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Posts Tagged ‘Theatre Royal Drury Lane’

January is the month, awash with ticket offers, when I revisit show’s I’ve loved and catch up with those I wasn’t sure about, certainly at full price, and this is the first of six, and the first of the catch-up’s.

It’s based on the 1933 film, itself based on a novel, which was made to tap dance America out of the Great Depression. It’s the archetypal Broadway show, but it didn’t get there until 1980. It’s director died on the afternoon of the opening, but no-one involved was told until the curtain call. When it got to London in 1984, life imitated art when a chorus girl had to take over from both the lead and her standby and went on to take the lead role and start a glittering career. That was Catherine Zeta-Jones.

My thirty-something self took against it then, finding it unoriginal, the story vacuous and the production deeply old-fashioned. A short while later, I said this at my interview for the Laurence Olivier Awards panel when I was asked what I thought about it winning the Best Musical award (it beat one of my favourite shows, The Hired Man). When I discovered one of its producers was on the interview panel, I was astonished that I got through. One of my biggest faux pas’ ever. After this second exposure, the serious theatre-goer in me still finds in unoriginal, vacuous and old-fashioned, but the good-time guy melts at the ensemble tap dances, bright neon sets and sheer spectacle, let alone the talent on the stage. I’m not sure I’ve ever been quite so ambivalent about a show.

It may be the first juke-box musical, before the term was coined, as it brings together Warren & Dubin songs from a number of places, including Keep Young & Beautiful, I Only Have Eyes For You, We’re in the Money, and Lullaby of Broadway. I can dispense with the story by saying a leading lady is injured and a chorus girl takes over and becomes a star. It has one of the best opening scenes, as the curtain rises teasingly on something like forty pairs of legs tap dancing. There’s more bright smiles and jazz hands than a musicals regular gets in a years worth of shows. The late Gower Champion’s original dances and Randy Skinner’s musical staging and new choreography, presumably with a nod to Busby Berkley’s work on the film, are conventional but thrilling nonetheless. The design is loud, brash, glitzy, colourful, sparkly, but old-fashioned. Sheena Easton was indisposed, but her standby C J Johnson was sensational. In fact, it’s an excellent cast, with Clare Halse as chorus-girl-becomes-star Peggy Sawyer and Tom Lister as Julian Marsh, the director of the show-within-the-show, Pretty Lady.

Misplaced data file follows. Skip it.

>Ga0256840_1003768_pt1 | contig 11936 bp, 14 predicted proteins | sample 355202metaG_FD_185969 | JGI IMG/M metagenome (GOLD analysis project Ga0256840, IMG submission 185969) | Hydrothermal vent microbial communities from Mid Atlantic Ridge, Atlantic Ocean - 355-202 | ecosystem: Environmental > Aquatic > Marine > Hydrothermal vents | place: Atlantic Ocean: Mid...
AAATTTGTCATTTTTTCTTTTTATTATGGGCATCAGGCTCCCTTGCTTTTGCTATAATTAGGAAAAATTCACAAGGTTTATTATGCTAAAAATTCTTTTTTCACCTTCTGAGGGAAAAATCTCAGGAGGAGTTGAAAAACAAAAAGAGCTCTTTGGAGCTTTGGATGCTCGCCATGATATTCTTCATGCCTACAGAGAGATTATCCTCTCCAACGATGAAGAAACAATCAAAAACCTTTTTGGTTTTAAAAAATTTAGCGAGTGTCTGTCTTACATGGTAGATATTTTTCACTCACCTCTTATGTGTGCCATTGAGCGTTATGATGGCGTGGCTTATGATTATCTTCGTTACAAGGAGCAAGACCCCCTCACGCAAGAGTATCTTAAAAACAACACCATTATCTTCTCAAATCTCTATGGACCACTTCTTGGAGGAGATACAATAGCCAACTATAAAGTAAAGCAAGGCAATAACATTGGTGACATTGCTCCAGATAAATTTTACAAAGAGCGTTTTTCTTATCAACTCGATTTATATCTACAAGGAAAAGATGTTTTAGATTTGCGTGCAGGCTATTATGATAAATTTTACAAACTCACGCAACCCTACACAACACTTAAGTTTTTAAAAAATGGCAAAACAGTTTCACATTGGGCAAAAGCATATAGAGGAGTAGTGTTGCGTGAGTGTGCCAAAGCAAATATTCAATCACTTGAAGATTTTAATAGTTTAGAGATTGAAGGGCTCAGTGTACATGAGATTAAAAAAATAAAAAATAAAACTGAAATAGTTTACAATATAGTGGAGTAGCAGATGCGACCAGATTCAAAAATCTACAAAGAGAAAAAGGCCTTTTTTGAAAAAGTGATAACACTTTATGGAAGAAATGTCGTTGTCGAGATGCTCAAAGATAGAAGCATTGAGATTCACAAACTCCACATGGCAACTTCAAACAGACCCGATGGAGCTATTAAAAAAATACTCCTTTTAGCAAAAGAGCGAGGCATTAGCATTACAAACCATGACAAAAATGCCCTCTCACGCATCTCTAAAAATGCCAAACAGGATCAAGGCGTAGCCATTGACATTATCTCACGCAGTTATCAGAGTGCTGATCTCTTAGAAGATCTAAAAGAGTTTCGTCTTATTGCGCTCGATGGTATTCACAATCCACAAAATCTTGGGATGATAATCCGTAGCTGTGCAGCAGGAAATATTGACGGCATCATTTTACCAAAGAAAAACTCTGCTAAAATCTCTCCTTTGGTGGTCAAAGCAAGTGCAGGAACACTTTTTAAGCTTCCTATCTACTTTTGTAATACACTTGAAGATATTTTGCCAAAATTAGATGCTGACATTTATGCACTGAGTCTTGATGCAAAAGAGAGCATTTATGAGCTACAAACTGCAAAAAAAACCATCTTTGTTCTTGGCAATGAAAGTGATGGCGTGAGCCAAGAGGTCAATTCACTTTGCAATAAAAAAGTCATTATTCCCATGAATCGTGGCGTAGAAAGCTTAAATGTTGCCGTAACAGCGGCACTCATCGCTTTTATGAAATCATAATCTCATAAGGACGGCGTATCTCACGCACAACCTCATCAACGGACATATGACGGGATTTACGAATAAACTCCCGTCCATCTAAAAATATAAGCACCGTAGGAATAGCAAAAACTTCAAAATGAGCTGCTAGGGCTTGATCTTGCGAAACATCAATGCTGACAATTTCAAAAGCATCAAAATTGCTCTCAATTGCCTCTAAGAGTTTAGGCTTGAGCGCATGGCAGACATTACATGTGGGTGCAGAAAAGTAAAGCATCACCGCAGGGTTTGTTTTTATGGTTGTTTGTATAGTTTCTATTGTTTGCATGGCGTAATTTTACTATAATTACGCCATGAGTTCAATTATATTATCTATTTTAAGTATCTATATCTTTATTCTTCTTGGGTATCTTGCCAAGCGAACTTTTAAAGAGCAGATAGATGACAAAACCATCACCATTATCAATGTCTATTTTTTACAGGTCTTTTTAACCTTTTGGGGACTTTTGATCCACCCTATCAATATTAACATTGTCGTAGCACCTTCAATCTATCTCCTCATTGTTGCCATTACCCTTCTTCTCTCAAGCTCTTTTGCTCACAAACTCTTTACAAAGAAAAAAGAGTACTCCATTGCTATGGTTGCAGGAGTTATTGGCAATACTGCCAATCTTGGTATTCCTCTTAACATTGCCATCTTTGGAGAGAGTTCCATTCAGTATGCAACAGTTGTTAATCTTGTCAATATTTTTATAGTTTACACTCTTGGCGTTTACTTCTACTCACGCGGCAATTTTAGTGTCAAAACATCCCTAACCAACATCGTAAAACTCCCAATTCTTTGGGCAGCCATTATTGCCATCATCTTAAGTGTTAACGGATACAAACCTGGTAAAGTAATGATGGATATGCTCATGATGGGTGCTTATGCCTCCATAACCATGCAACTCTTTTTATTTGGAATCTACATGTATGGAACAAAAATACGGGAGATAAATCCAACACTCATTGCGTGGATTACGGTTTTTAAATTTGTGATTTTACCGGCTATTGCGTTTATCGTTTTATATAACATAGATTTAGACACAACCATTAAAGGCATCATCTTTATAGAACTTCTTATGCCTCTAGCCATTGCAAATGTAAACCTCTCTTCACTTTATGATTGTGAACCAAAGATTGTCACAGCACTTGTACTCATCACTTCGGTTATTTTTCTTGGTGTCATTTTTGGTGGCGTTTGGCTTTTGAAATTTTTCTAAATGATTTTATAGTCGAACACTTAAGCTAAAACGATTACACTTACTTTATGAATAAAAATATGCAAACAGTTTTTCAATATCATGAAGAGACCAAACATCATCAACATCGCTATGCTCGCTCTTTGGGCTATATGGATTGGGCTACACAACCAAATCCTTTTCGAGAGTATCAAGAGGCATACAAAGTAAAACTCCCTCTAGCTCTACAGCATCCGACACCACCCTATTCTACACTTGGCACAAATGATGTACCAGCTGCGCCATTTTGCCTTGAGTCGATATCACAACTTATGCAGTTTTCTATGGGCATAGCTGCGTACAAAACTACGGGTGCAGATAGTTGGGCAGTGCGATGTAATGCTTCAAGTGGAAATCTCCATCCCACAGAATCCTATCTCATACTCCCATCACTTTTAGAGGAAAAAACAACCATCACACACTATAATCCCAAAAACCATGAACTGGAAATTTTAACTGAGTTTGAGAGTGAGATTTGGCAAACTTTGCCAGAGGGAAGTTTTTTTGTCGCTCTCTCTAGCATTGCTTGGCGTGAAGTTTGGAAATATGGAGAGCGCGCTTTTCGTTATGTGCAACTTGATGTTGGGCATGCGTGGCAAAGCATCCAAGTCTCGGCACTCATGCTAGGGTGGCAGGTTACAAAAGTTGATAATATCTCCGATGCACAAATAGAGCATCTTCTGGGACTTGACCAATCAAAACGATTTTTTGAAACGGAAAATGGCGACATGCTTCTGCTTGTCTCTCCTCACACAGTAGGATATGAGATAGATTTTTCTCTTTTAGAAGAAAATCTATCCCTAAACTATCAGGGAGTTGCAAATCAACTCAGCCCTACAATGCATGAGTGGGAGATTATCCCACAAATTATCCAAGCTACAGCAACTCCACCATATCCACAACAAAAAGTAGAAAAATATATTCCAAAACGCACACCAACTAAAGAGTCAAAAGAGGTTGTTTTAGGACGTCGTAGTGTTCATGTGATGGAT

Leave your brain at home and go for the dancing, the dazzle and the spectacle. Ambivalent I may be, but I’m also glad I went.

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The premiere of this musical in 2000 was a high-profile affair for a relatively unknown American musicals team, Dana P Rowe & John Dempsey – the Theatre Royal Drury Lane no less (they had Cameron Mackintosh as godfather). It wasn’t a bad show, but the theatre was way too big for it. It moved to the Prince of Wales, but didn’t survive the tumultuous summer of 2001. This revival is at the opposite end of the scale, in a theatre about 10% of the size (in truth, a bit too small now) but its good to take a second look and it scrubs up well.

The first adaptation of John Updike’s novel was the stellar cast film with Jack Nicholson, Susan Sarandon, Michelle Pfeiffer & Cher. It works as well as a musical, though the first half is a touch too long. Bored housewives Alexandra, Jane & Sukie get more than they bargained for when devil-like Daryl Van Horne arrives in suburban New England to spice up their lives and wreak havoc on the conservative community. Local do-gooder Felicia and her sometime philandering husband Clyde become casualties, leaving daughter Jennifer (Alexandra’s son Michael’s estranged girlfriend) exposed to the advances of Daryl now that he’s bored with the trio he’s been bedding.

It’s done in the now customary Watermill actor-musician style and it’s exceptionally well cast. Poppy Tierney, Joanna Hickman and Tiffany Graves are a fine trio of ‘witches’ and Alex Bourne makes a great ‘devil’. Rosemary Ashe reprises her world premiere role as Felicia and though her singing is sometimes too ‘operatic’, her ability to regurgitate anything and everything is impressive! Tom Rogers’ design takes your breath away; he brings American suburbia to a converted 19th century Berkshire mill with a grey clapboard house and beds and bars that emerge from nowhere.

This is Craig Revel Horwood’s sixth Watermill show and his staging and choreography is as witty and playful as ever. I felt it was a bit crowded and loud (with inaudible lyrics) occasionally, and there’s so much going on it takes a while to settle, but by the second half its steaming (in more ways than one). There aren’t that many musical black comedies, and it’s well adapted for the form, even if it isn’t that memorable a score. Still, a good enough reason for the annual pilgrimage to Newbury and to be recommended.

 

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